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Family Violence.

Family violence includes physical, economic, sexual, verbal, emotional, social, and spiritual abuse, stalking, and threats.

What is family violence?

Family violence is complex. In Tasmania, family violence is violent, abusive, and controlling behaviour committed by a person against their current or former spouse or intimate partner. Family violence extends beyond physical violence and includes economic abuse, emotional abuse, intimidation, and breaching any existing orders relating to Family Violence and property damage.

The Tasmanian Family Violence Act 2004 defines Family Violence in Tasmania as any of the following types of conduct committed by a person directly or indirectly, against that person’s spouse or partner:

  • Assault, including sexual assault
  • Threats, coercion intimidation, or verbal abuse
  • Abduction
  • Stalking and bullying
  • Economic abuse
  • Emotional abuse or intimidation
  • Contravening a Family Violence Order
  • Damage caused indirectly or directly to property of spouse or partner or an affected child


Who experiences family violence?

Women are most likely to experience family violence, however, family violence can take on many forms and can affect anyone, regardless of gender, race, culture, age, ability, sexual orientation, gender identity, or economic status. 


How do I report family violence?

You can contact Family Violence Response and Referral Line on 1800 633 937.

If you require emergency assistance, please call 000. To report an incident of family violence, contact the Tasmania Police Assistance Line at 13 14 44 or attend your local police station.

If you think someone has been stalking you online, you can report them to eSafety if they meet the threshold for one of our regulatory schemes (esafety.gov.au).

Family Violence can include

Physical abuse happens when a person uses physical force against another person. Physical abuse can start slowly and inconspicuously, for example by throwing an object or a slap, and get more intense or worse over time.

Financial abuse can be subtle, a person gradually taking control over bank accounts and financial transactions. Financial abuse can also be obvious, violent, and threatening. For example, forbidding a person from working or spending their wages.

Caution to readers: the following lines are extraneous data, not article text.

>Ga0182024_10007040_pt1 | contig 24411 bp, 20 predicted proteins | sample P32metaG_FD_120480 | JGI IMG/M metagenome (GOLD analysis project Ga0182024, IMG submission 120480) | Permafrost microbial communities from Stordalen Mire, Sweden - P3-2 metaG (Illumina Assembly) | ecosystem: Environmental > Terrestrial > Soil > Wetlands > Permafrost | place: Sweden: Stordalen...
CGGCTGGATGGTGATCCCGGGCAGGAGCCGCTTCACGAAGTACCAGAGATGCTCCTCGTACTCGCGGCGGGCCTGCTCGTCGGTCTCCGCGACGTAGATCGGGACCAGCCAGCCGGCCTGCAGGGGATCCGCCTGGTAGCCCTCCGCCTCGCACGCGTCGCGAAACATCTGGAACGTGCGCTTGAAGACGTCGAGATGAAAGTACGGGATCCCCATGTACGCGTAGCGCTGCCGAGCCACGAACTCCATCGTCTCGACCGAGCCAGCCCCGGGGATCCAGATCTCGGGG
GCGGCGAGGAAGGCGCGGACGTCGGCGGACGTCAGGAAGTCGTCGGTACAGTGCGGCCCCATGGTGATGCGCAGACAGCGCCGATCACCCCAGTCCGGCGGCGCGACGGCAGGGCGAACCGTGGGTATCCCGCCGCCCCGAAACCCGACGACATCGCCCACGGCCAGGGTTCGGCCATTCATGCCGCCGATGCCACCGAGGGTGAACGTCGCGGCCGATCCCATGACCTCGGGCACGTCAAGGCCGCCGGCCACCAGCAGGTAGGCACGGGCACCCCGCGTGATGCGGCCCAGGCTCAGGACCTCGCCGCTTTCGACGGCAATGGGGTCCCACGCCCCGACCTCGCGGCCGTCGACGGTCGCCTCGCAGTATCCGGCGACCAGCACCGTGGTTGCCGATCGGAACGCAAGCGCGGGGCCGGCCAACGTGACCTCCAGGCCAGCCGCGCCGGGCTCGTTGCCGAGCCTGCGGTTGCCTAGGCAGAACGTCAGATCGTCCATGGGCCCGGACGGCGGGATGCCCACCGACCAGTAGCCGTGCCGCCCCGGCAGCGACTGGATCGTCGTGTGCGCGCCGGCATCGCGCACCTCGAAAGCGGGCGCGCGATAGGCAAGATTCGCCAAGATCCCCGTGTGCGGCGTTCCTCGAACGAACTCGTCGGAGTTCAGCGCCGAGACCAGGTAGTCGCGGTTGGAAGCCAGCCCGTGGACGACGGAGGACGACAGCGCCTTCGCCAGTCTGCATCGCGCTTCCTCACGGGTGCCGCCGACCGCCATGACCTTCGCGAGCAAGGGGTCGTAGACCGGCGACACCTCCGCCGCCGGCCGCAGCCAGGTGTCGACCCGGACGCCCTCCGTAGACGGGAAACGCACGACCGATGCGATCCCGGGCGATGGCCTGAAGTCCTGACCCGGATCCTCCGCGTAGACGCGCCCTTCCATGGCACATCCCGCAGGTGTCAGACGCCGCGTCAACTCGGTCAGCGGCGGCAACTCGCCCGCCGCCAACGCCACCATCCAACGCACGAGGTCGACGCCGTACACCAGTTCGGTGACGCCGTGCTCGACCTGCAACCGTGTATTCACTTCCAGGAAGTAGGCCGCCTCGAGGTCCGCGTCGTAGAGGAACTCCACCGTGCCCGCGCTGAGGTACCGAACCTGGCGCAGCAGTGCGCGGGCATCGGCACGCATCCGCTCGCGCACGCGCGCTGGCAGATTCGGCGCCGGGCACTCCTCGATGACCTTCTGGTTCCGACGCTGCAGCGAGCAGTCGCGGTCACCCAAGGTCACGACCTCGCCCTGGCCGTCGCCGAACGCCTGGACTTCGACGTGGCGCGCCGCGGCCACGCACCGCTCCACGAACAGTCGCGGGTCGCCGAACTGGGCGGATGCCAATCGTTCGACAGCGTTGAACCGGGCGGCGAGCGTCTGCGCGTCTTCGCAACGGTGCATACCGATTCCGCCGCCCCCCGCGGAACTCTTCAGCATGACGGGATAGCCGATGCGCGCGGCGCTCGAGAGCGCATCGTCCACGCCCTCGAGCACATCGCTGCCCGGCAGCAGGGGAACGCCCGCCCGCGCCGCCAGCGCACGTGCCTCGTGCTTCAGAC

Sexual abuse is any form of forced or unwanted sexual activity. The perpetrator of sexual abuse may use physical force, make threats or take advantage of a person unable to give consent.  Sexual abuse mainly happens between people who know each other and can occur in the context of domestic violence.

Verbal abuse is a key feature of emotionally abusive relationships. The perpetrator consistently makes statements that negatively label a person.  This has a serious impact on the self-esteem and confidence of the person experiencing the verbal abuse.  Verbal abuse includes angry yelling, but it also includes cold statements designed to humiliate a person.

Emotional abuse does not leave physical scars, but it can have a big impact on a person’s mental health and wellbeing. Perpetrators of emotional abuse use it to take away a person’s independence, confidence, and self-esteem. This helps the perpetrator maintain power and control in the relationship. Physically abusive relationships often include aspects of emotional abuse.

Perpetrators of social abuse prevent a person from spending time with family and friends and participating in social activities. By isolating a person from support networks, the perpetrator is attempting to assert power and control.   Without a network of friends and family, it can be very difficult to leave an abusive relationship.  

Spiritual abuse is the denial or use of spiritual or religious beliefs and practices to control and dominate. Spiritual abuse can impact self-esteem and confidence, make a person feel guilty, and isolate them. 

You can learn about the forms of family violence here.

If you or someone you know needs help, please reach out today.

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Hobart Women's Shelter provides safe, emergency accommodation and support to women and children affected by family violence and/or those experiencing homelessness.

If you or someone you know needs emergency accommodation, please call us on 03 6273 8455 between 9am and 5pm Monday to Friday.

For immediate assistance, Housing Connect is available on 1800 800 588, 24 hours a day, seven days a week.

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